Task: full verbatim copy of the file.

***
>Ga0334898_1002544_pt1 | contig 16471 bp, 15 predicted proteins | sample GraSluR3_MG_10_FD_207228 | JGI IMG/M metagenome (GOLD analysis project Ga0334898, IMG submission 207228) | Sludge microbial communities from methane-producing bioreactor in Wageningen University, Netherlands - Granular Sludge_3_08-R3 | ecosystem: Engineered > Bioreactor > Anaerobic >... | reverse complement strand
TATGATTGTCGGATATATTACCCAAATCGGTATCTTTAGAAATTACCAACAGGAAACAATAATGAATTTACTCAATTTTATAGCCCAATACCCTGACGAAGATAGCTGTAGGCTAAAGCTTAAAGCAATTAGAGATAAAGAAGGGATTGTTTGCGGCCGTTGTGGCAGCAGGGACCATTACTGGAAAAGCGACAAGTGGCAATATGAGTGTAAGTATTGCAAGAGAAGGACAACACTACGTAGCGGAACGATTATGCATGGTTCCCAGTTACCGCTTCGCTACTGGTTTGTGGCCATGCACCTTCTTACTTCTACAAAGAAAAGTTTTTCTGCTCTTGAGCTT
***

>Ga0334898_1002544_pt1 | contig 16471 bp, 15 predicted proteins | sample GraSluR3_MG_10_FD_207228 | JGI IMG/M metagenome (GOLD analysis project Ga0334898, IMG submission 207228) | Sludge microbial communities from methane-producing bioreactor in Wageningen University, Netherlands - Granular Sludge_3_08-R3 | ecosystem: Engineered > Bioreactor > Anaerobic >... | reverse complement strand
TATGATTGTCGGATATATTACCCAAATCGGTATCTTTAGAAATTACCAACAGGAAACAATAATGAATTTACTCAATTTTATAGCCCAATACCCTGACGAAGATAGCTGTAGGCTAAAGCTTAAAGCAATTAGAGATAAAGAAGGGATTGTTTGCGGCCGTTGTGGCAGCAGGGACCATTACTGGAAAAGCGACAAGTGGCAATATGAGTGTAAGTATTGCAAGAGAAGGACAACACTACGTAGCGGAACGATTATGCATGGTTCCCAGTTACCGCTTCGCTACTGGTTTGTGGCCATGCACCTTCTTACTTCTACAAAGAAAAGTTTTTCTGCTCTTGAGCTT